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January 19, 2006 - Image 43

Resource type:
Text
Publication:
The Detroit Jewish News, 2006-01-19

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Laugh In The n w year With

tionships were not as you saw them in
the movie. Values were not the same,
integrity was not the same, and heroism
was not.
"I don't think that I ever recovered
fully:' he said. "Because I went into
movies and have lived a big portion of
every year in a very unreal world. I go in
the morning and there are beautiful
women and handsome men, and they're
in costumes and 1920s nightclubs. I
make the stories come out the way I
want them to. And so I have always led a
very unreal life
And he endorses this way of living.
He talks about it with conviction. "The
less, reality, the better. You get enough
reality',' he said. "It finds you — you
don't have to seek it out. If you were
locked into reality all the time, you'd go
crazy. You're reduced to escapism.
Magic."

She also suggested that all of the
rapid-fire "references" in Allen's films
— something so common in popular
culture today — were "smart talk meant
to convey the message that the speaker
knows his way around lit and history,
not to mention showbiz."
"I'm not intellectual:' said Allen. "I'm
the guy that you see at home with the
beer watching the Knicks on television,
or the football game. I'm not sitting up
in bed with my Kierkegaard or reading
Dostoyevsky."
For a moment, all those messy, sexy
women in his films — who never seem
to be able to choose a profession but
always want "to write who read e.e.
cummings when they're told to by their
more sophisticated lovers, who fall in
love with Woody Allen because he's their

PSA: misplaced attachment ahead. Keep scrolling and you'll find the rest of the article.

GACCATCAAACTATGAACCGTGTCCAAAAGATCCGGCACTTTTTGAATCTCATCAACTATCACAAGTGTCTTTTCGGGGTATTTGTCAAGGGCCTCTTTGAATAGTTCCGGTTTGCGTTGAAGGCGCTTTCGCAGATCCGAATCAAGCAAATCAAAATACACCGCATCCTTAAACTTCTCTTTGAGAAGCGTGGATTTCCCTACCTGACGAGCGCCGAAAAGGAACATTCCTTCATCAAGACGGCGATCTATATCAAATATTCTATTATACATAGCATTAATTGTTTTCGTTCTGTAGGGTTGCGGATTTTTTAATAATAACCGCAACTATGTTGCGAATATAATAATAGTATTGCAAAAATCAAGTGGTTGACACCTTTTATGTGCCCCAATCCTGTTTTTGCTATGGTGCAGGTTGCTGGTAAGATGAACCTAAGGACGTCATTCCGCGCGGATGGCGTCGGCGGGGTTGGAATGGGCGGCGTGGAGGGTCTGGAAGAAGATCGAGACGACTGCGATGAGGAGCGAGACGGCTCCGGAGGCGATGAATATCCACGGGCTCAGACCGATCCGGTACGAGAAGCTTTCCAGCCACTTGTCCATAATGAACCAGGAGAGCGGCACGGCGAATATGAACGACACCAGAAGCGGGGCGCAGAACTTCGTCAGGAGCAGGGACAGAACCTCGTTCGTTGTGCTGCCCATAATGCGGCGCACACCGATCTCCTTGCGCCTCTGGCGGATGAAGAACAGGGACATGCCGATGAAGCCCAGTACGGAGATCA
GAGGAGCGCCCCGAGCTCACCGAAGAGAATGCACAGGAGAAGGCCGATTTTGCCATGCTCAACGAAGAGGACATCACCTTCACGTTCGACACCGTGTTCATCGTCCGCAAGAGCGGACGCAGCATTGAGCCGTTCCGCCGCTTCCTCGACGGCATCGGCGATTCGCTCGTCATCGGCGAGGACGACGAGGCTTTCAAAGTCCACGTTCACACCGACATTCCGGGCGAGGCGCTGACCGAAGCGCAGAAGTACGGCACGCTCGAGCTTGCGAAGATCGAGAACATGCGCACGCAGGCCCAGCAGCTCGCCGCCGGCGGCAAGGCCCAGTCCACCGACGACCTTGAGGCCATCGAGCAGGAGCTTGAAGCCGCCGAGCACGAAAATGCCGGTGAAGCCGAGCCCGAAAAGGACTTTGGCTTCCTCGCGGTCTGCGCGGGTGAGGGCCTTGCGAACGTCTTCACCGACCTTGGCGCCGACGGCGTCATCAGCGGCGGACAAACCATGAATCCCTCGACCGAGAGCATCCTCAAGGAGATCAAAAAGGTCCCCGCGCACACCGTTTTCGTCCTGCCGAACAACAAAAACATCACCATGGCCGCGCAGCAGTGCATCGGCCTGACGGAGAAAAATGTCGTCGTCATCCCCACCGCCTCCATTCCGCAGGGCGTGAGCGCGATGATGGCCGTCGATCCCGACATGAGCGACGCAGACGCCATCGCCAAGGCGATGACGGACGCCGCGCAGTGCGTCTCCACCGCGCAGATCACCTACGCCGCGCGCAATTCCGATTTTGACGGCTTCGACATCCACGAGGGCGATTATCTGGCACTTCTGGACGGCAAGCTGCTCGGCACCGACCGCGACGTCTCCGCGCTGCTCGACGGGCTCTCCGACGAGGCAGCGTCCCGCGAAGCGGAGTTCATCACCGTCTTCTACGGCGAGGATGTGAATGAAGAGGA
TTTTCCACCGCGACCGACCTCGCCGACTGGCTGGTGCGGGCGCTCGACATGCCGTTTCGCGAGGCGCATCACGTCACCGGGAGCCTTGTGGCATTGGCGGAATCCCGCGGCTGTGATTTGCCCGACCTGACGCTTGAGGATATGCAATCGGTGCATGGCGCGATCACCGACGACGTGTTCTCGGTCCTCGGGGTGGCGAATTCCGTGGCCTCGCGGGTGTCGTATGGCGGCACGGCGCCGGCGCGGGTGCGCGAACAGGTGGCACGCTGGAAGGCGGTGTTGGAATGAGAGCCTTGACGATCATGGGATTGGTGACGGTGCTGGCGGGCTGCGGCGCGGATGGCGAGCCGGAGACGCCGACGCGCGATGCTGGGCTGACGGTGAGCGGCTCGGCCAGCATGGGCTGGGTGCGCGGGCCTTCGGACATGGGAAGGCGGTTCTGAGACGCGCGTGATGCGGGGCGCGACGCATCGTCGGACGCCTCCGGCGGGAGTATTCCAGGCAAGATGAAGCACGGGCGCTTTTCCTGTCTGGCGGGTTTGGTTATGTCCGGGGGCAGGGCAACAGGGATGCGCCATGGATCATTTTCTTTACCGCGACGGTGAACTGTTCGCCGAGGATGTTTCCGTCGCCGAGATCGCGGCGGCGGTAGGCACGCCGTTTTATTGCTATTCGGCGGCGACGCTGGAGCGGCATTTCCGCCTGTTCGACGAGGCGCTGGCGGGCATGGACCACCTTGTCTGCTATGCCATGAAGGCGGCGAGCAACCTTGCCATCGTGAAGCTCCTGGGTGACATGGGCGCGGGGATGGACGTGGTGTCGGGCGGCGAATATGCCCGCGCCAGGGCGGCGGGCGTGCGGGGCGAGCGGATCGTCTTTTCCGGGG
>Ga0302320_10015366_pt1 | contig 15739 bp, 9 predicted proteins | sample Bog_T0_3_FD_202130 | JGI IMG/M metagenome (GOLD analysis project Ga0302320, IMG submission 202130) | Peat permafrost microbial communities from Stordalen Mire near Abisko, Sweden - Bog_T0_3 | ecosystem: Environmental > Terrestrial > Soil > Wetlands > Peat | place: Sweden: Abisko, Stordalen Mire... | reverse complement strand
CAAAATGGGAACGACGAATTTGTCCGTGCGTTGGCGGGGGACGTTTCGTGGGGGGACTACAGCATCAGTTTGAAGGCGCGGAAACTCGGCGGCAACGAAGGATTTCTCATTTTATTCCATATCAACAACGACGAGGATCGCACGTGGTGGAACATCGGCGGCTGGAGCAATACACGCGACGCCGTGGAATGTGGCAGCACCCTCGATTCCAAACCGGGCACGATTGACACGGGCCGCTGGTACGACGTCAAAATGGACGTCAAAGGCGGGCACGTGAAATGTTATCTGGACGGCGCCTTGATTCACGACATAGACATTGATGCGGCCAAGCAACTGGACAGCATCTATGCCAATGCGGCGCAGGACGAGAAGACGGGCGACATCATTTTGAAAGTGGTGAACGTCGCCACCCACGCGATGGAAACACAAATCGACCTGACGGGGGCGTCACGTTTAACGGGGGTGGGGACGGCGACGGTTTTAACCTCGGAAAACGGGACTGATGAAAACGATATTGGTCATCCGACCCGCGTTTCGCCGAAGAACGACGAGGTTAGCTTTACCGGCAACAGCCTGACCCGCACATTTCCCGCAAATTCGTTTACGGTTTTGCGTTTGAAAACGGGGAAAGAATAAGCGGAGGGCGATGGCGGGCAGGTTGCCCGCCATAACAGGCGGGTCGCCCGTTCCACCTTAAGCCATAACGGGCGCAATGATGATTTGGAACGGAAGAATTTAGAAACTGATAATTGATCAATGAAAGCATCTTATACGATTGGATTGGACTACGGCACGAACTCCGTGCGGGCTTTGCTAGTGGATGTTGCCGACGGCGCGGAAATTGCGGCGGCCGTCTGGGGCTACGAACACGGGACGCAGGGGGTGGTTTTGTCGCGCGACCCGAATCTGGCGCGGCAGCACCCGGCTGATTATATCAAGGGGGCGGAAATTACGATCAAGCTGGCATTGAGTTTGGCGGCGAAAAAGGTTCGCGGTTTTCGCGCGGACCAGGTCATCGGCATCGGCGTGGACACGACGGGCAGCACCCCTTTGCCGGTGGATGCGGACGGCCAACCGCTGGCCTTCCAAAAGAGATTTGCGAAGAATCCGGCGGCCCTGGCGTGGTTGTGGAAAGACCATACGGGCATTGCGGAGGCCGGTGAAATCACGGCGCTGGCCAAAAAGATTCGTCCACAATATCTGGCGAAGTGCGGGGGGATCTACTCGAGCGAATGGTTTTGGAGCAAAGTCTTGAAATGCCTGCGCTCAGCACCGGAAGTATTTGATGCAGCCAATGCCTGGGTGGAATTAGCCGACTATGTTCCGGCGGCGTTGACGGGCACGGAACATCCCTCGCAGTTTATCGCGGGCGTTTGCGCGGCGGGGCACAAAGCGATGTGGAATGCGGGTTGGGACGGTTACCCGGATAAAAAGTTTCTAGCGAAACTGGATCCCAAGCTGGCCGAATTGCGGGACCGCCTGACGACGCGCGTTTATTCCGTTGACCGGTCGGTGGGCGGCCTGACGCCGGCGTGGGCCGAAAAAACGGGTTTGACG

'teacher — seemed less silly.
In fact, he's not unfamiliar with the
inferiority complex. "I found myself —
I don't know why — attracted to what I
guess you would call these kind of •
uncommercial-looking women:' he said

Work As Shield
When Allen was asked about the
rewards of life, he laughed and cursorily
mentioned family and "momen-
tary flashes:'
But then he went back to his
work. His-work was his shield.
Match Point, he said, had "served
its function when I made it — to
distract me from thinking of the
worst parts of reality. I was able to
spend time on solvable problems
as to how to make the characters
work, and how to make the scenes
flow, and I never had to face up to
the unsolvable terrible problems.
These are all distractions for me."
"Anhedonia," as the Allen pack
knows, was almost the title of
Annie Hall. And at one point in the
course of our conversation, all
these years later, Allen still used
the word to describe his state.
In an essay, Joan Didion
scratched at the Woody glaze by
attacking the famous litany at the
Emily Mortimer stars as the cheated-upon
end of Manhattan, when the Allen newlywed Chloe in Match Point.
character lists his reasons to live:
"Groucho Marx, Willie Mays, Louis
of his teenage self.
Armstrong's 'Potato Head Blues.' Every
"They all were highly literate. They
experience it evokes is essentially pas-
knew
poetry and classical music and
sive. This list of Woody Allen's is the
opera
and novels and philosophy. And I
ultimate consumer report:'
was
a
major illiterate, and I couldn't
She wrote that it "suggests a new class
hold
my
own with those women at all.
in America, a sub-world of people rigid
For
the
first
time in my life, I had gen-
with apprehension that they will die
uine
motivation
toward education."
wearing the wrong sneaker, naming the
Madame
wrong symphony, preferring
Recent Films
Bovary.
In
recent films, Allen has been attacked
Didion was both right and mean:
Woody Allen's movies freed people to be as being out-of-touch, a man hermeti-
cally sealed in a high-ceilinged
self-obsessed; he made it look fun to be
a narcissist.
Comeback Kid on page 44

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January 19 2006

43.

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